Caddo Indians had been in the area around Henderson for approximately 5000 years before the early white settlers decided to make the area their home. Henderson was designated as the county seat of Rusk County in 1843, making Henderson one of the oldest towns in Texas.
Henderson was laid out with the Courthouse surrounded by the business district. As Henderson became an important commercial, cultural, and government center for the area, the city grew. In 1929 a new Art Deco Courthouse was constructed nearby. The old courthouse was destroyed, making more room for Henderson's bustling downtown.
The original settlers were farmers, cotton farmers in fact. Rusk County had 17 cotton plantations of 10,000 acres or more. Cotton was still king when oil was discovered in the 1930s.
In 1930, the East Texas Oil Field was discovered just outside Henderson. At the time, it was the largest oil field known and remained the largest discovered field until the discovery of Prudhoe Bay oil field in 1969. In fact, the East Texas Oil Field is still the second largest oil field in the United States.
Farmers plowed under their cotton fields as oil fever took hold during the 30s. East Texas prospered during Great Depression with those seeking work coming from many disparate places.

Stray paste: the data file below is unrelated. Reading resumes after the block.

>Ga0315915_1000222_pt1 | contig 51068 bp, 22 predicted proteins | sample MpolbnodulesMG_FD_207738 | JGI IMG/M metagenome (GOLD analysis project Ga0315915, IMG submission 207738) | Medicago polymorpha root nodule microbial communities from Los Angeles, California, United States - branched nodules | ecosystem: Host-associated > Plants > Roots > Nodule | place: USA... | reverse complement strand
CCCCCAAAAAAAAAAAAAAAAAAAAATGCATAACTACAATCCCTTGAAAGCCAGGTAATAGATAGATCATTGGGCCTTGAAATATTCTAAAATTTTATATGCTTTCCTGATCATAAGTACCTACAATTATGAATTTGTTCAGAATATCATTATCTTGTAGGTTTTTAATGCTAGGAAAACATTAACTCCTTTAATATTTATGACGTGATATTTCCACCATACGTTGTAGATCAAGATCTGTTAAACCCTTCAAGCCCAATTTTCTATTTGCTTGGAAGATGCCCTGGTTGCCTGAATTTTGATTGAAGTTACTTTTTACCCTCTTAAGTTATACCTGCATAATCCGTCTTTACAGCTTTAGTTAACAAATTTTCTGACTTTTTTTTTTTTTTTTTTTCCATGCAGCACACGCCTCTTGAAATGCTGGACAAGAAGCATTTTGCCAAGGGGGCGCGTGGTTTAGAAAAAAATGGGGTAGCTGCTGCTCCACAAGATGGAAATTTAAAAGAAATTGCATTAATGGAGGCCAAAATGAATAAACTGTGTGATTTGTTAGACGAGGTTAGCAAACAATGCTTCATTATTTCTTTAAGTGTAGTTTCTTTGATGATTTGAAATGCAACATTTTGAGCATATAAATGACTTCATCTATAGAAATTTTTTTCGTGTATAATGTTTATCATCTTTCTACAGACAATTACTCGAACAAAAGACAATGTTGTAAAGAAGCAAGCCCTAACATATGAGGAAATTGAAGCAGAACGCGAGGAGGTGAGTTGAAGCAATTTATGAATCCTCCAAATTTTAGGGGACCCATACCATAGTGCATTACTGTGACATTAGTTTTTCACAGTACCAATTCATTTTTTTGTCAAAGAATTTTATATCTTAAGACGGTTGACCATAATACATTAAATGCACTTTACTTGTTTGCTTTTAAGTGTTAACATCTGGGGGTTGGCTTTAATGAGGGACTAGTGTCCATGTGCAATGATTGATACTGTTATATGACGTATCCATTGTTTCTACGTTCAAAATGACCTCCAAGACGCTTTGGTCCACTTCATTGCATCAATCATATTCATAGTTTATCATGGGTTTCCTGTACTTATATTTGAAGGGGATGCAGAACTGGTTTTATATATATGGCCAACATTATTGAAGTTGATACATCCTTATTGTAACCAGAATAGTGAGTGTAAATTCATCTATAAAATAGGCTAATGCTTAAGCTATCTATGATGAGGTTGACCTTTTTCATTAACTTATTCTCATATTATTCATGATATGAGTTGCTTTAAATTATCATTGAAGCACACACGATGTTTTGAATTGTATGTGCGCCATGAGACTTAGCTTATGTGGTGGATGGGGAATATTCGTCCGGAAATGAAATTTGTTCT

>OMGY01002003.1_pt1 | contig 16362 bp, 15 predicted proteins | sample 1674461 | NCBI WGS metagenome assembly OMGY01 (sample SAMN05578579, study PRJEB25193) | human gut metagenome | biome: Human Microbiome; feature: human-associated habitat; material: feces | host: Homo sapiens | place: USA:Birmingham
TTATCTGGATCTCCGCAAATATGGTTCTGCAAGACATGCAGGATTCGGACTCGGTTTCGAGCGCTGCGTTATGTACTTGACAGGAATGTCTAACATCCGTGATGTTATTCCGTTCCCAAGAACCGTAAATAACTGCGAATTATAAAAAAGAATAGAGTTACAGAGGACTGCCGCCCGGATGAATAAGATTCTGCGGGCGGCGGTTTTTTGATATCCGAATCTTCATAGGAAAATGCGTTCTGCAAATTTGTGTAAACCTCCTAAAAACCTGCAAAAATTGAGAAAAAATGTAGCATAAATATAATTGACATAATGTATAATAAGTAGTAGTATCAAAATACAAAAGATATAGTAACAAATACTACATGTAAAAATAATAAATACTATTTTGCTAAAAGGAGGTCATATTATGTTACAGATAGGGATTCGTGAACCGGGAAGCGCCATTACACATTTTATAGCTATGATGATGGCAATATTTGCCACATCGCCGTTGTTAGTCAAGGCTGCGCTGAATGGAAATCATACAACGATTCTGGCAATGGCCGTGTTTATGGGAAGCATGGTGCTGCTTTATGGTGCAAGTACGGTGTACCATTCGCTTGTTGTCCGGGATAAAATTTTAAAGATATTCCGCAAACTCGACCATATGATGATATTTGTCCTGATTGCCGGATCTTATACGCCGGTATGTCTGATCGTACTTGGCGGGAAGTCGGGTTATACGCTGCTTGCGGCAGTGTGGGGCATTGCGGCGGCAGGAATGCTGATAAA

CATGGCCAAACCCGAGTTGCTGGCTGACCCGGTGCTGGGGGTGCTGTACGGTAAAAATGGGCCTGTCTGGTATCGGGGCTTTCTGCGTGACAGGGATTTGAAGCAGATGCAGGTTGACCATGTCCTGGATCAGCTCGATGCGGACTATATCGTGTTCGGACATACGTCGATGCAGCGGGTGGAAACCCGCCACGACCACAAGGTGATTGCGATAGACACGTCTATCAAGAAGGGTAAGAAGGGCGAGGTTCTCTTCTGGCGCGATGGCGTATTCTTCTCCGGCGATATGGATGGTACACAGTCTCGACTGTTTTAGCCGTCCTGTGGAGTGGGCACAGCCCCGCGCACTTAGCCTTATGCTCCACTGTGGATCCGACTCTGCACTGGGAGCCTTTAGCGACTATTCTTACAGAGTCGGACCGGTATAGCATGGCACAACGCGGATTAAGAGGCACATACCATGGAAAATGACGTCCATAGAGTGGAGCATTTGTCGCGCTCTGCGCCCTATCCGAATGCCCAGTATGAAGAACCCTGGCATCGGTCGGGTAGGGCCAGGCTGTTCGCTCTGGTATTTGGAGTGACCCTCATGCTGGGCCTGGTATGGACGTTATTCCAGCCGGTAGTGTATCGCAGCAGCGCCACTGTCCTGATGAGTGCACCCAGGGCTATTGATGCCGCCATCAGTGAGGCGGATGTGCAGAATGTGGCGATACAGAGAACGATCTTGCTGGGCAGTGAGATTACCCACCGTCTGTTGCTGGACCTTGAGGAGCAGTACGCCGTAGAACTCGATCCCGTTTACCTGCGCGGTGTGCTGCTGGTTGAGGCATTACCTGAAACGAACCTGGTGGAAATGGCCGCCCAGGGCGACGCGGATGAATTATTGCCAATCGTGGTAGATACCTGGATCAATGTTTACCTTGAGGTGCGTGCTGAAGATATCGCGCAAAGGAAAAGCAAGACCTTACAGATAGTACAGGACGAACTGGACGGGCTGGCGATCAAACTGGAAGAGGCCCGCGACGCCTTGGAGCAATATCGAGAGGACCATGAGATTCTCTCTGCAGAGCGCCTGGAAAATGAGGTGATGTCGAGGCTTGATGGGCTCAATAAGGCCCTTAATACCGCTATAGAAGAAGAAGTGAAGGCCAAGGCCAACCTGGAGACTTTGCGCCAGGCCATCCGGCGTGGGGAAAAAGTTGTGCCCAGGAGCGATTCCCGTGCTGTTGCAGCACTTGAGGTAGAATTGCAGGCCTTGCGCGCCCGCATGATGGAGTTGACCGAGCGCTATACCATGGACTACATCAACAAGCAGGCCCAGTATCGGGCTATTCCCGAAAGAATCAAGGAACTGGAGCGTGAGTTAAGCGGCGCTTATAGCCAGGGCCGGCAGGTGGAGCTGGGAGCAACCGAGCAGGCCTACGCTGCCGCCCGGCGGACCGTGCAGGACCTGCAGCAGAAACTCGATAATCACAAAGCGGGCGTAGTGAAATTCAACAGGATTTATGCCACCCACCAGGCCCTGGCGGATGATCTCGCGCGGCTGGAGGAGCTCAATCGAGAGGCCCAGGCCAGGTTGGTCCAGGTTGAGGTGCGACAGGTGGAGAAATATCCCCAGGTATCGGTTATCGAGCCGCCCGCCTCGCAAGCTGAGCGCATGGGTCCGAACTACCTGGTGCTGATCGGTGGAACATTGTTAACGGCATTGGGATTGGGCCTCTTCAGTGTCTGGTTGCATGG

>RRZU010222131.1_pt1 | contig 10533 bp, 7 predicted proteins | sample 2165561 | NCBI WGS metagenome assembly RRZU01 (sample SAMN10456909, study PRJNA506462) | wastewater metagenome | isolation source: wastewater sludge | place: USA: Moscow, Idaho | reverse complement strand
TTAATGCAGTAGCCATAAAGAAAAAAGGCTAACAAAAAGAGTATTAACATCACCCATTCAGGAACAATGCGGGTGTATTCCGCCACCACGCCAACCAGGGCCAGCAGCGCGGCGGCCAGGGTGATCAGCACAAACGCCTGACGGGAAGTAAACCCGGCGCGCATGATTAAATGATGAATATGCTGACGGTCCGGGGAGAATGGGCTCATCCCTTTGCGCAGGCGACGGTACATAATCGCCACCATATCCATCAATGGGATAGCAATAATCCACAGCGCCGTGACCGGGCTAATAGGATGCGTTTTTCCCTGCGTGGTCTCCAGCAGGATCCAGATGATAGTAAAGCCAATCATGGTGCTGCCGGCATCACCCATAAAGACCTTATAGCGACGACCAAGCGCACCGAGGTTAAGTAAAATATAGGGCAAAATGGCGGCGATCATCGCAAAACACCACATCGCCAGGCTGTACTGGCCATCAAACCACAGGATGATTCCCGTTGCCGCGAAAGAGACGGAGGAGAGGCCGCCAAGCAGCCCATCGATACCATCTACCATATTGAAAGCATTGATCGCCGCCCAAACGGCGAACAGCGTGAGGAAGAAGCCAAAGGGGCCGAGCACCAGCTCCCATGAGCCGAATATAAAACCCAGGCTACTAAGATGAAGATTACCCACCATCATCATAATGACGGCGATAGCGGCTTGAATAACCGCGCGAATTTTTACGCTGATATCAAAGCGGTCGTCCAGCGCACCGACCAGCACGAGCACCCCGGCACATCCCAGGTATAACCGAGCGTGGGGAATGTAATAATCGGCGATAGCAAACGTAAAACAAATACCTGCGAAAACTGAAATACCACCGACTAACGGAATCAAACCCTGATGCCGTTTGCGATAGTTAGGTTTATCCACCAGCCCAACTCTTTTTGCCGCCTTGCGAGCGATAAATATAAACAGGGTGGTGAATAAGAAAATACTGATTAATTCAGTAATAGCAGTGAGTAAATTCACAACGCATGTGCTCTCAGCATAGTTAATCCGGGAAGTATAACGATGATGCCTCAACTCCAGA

Henderson Clay Products opened for business on April 21, 1947, and grew to become one of the largest brick making businesses in the United States. The "brick plant" contributed greatly to the prosperity of Henderson.
Downtown Henderson has maintained its integrity through all of the many changes.
In 1988, Henderson was designed at Texas Main Street Project City. The entire downtown is listed on the National Register of Historic Places. Many of the buildings have both a National Register Marker and Texas Historical Marker.
Historical Maps of Henderson
View Sanborn Maps of Henderson which are located on the University of Texas Libraries website.
- Henderson 1885
- Henderson 1890
- Henderson 1896
- Henderson 1901
- Henderson 1906